Our criminal justice system is fundamentally and intractably broken.
The ACLU of Oregon and Partnership for Safety & Justice envision a public safety system that is focused on solutions — prevention, harm reduction and healing — rather than punishment. The current system spends billions in state tax monies every year to over-police and mass incarcerate people (approximately 15,000 Oregonians in 2021), disproportionately imprisoning people from communities of color and low-income communities.
This approach has not made us safer. To the opposite, it has resulted in cycles of trauma, destabilization, and destruction in our most vulnerable communities. This has created less safety — not more. This fall, Gov. Kate Brown used her commutation powers to provide potential second chances to 74 Oregonians sentenced to prison as youth. This allows these individuals to ask the parole board to consider approving an earlier release date from prison.
Before granting or denying the requests, the parole board will review each individual's age and development at the time of the crime and whether they subsequently showed growth and rehabilitation. The parole board will also hear from prosecutors and victims before making decisions. Sen. Betsy Johnson suggested in a recent op-ed published Nov. 15, that Gov. Brown's commutations made Oregon less safe. This is not true. The governor's exercise of her commutation powers reflects the values of Oregonians who have acted to make our state live up to its values.
During summer 2020, thousands took to the streets across our state to protest systemic racism in policing and criminal justice. During fall 2020, Oregon voters approved Measure 110 to require that our state address drug addiction through treatment, rather than criminalization.
As we change and reduce the prison system, we also need to improve our support and services for survivors of crime. We know from our work with individuals who have experienced harm and violence that victims and survivors want good information about their case, they want a voice in the process, and they want to make sure the person who harmed them doesn't hurt them or anyone else.
People who have experienced a crime often experience trauma and have needs for support and services that extend well beyond the ending of a court case. This means that commutations like the governors' need to be granted alongside trauma-informed support for survivors and victims.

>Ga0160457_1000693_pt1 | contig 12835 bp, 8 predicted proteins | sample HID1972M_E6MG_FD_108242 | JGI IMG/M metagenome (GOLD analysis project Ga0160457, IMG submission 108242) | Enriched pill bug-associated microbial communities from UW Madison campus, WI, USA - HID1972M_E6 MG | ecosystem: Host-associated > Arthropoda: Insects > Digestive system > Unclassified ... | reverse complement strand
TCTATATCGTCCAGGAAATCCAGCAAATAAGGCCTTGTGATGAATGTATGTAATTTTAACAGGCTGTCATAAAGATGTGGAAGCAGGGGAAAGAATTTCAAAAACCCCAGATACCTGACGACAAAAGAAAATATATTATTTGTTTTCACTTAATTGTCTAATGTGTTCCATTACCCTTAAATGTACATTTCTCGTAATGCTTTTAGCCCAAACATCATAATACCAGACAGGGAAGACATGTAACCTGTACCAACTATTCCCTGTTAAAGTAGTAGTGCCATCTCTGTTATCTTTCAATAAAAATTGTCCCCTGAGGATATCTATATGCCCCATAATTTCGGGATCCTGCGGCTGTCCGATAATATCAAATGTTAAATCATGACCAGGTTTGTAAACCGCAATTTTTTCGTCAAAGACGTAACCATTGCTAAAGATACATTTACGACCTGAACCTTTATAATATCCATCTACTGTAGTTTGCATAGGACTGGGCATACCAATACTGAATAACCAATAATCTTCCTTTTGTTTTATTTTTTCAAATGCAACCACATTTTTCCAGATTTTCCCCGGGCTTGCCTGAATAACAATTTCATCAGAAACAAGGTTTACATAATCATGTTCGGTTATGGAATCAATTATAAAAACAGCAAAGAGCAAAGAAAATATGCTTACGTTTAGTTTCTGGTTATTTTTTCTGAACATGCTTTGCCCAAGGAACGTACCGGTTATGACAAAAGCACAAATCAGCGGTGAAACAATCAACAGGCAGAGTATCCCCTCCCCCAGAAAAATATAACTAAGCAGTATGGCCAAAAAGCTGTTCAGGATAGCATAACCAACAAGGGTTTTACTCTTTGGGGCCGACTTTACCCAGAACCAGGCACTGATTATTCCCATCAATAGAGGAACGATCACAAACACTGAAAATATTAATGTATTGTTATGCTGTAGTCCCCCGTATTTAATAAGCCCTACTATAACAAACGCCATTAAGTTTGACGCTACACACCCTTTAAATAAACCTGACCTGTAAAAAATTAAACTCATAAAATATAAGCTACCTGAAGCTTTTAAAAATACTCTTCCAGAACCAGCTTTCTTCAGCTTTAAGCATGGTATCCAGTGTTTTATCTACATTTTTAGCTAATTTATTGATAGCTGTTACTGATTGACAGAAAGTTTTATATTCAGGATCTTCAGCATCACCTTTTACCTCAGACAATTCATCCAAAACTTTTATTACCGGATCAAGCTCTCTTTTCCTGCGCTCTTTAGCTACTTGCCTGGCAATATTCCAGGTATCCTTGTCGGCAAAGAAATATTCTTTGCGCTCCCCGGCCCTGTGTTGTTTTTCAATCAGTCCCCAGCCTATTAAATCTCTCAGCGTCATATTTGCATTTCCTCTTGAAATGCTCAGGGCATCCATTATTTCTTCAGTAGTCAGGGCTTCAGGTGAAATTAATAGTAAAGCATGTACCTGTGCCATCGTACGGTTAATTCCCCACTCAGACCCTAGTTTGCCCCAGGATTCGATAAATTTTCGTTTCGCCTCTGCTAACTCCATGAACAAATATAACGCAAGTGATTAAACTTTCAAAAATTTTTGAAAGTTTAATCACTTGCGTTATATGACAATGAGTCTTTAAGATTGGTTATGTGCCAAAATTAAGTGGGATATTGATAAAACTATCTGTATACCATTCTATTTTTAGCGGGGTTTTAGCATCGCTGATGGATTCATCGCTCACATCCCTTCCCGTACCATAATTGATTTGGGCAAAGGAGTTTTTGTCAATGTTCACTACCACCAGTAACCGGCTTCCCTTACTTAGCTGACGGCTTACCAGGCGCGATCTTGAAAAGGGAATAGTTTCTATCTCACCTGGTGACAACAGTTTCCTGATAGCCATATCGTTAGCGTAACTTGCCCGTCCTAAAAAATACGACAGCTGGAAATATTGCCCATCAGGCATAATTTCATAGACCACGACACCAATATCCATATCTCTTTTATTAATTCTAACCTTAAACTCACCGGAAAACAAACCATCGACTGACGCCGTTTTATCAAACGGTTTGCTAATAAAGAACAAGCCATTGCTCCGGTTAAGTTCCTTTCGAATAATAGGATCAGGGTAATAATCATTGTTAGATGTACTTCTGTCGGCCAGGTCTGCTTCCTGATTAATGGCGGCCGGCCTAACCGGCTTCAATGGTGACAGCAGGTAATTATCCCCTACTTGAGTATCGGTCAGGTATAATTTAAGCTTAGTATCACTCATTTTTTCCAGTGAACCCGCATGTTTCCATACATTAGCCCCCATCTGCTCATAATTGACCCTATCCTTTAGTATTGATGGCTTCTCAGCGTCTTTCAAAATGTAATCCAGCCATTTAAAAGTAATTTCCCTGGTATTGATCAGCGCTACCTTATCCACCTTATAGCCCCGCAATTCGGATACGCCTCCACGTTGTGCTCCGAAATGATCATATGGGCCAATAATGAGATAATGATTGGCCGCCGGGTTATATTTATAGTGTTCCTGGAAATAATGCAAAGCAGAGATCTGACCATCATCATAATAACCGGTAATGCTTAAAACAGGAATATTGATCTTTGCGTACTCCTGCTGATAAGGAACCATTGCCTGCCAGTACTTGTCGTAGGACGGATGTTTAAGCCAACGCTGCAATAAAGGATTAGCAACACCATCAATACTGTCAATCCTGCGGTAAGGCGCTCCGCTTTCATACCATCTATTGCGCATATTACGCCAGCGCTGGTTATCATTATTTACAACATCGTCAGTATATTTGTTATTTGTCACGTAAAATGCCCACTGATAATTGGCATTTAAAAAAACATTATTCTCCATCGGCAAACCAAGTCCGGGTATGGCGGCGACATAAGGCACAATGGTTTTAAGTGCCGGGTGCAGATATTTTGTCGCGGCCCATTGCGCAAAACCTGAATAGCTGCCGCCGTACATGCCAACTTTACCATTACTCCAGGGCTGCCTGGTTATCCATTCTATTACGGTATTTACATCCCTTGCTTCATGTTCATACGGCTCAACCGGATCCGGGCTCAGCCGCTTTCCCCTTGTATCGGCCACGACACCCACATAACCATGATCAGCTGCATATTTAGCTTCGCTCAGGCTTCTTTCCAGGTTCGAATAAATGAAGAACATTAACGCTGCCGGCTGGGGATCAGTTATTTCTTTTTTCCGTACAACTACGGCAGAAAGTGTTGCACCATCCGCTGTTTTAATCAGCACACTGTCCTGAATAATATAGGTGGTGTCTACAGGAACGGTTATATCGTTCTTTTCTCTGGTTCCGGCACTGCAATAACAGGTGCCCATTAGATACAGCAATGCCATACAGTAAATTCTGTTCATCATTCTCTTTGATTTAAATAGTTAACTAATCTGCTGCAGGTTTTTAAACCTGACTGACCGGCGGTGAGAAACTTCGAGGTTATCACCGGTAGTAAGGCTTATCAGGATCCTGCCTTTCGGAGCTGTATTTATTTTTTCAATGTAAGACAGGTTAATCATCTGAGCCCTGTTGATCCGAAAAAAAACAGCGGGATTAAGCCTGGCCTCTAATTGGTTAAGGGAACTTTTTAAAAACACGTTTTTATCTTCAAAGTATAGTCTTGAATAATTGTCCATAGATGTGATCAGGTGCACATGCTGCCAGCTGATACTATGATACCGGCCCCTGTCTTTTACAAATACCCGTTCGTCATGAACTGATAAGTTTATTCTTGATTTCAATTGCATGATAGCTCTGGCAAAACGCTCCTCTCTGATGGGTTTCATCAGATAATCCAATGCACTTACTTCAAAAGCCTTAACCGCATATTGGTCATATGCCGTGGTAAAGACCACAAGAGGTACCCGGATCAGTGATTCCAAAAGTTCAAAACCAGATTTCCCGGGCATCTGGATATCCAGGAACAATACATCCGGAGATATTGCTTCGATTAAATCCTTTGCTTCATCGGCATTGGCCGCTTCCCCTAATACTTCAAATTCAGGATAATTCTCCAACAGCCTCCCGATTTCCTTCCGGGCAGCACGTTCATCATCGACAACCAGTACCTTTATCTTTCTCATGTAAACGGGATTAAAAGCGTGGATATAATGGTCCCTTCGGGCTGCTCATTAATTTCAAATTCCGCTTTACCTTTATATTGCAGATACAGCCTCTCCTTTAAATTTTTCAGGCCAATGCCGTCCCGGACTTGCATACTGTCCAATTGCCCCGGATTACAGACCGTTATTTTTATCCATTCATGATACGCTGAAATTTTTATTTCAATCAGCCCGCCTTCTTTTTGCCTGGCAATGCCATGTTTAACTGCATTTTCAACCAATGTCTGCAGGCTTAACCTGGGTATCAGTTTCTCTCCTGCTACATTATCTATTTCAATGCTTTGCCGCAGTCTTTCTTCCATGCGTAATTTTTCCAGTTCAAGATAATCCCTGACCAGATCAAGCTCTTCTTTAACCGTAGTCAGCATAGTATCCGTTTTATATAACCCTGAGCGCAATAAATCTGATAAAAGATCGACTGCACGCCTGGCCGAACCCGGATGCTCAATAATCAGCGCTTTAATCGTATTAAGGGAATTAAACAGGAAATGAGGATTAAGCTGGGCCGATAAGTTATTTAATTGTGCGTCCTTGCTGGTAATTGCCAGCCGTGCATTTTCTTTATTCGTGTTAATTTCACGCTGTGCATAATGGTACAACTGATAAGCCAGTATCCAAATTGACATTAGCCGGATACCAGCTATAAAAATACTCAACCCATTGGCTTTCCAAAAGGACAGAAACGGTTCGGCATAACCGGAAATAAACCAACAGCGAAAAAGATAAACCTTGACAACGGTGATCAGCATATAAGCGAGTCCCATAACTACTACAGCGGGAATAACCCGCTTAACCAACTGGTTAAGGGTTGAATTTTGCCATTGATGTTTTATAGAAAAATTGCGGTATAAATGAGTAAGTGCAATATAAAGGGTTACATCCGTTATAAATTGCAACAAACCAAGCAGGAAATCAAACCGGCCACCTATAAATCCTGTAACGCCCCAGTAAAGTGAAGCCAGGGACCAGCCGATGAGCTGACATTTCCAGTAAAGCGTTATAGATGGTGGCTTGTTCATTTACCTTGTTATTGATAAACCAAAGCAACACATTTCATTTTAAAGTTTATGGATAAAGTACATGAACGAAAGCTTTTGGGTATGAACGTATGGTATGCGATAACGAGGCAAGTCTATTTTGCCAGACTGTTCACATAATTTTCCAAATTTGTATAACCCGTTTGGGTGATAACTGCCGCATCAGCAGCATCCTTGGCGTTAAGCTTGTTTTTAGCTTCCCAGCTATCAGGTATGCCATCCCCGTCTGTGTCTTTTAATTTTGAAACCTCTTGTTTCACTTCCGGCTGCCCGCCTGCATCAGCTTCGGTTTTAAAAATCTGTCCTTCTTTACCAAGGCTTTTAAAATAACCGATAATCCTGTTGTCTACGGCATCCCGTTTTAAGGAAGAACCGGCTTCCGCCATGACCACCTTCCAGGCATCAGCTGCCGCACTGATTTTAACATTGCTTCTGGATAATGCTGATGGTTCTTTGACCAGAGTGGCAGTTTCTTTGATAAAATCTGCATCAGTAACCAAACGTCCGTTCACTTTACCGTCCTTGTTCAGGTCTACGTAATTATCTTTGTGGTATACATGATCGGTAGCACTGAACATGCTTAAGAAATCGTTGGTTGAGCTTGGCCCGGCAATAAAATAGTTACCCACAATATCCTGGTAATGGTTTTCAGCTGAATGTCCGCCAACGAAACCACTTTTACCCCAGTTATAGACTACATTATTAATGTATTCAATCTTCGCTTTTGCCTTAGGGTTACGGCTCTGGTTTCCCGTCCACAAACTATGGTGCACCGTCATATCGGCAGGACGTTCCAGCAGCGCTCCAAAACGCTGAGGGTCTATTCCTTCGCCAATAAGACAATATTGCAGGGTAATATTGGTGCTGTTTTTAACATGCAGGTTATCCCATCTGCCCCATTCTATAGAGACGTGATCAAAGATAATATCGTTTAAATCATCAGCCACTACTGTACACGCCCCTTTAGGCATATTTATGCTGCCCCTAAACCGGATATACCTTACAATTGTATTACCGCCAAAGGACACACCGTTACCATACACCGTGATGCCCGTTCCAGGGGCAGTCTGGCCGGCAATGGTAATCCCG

With the commutation decisions this fall, the governor gave the parole board the discretion to shorten prison sentences if doing so is consistent with our values. Given the importance of acknowledging and addressing the harm experienced by victims, these types of decisions are always complex and incredibly difficult.
However, we need our leaders and everyday people to engage in the hard but necessary work that interrupts the cycles of trauma, destabilization and destruction created by our broken systems of policing and mass incarceration.
A critical and unavoidable part of this work is injecting humanity and discretion into sentencing decisions. Funds are also needed to ensure that Oregonians who receive commutations have access to re-entry and other services that promote their success after prison.
As Oregonians, what we all fundamentally want and need are solutions that create safety and wellness for all communities, not the illusion of safety for privileged communities. What we want is justice, equity, and humanity, not vengeance.
Sandy Chung is executive director of ACLU of Oregon. Andy Ko is executive director of Partnership for Safety & Justice.
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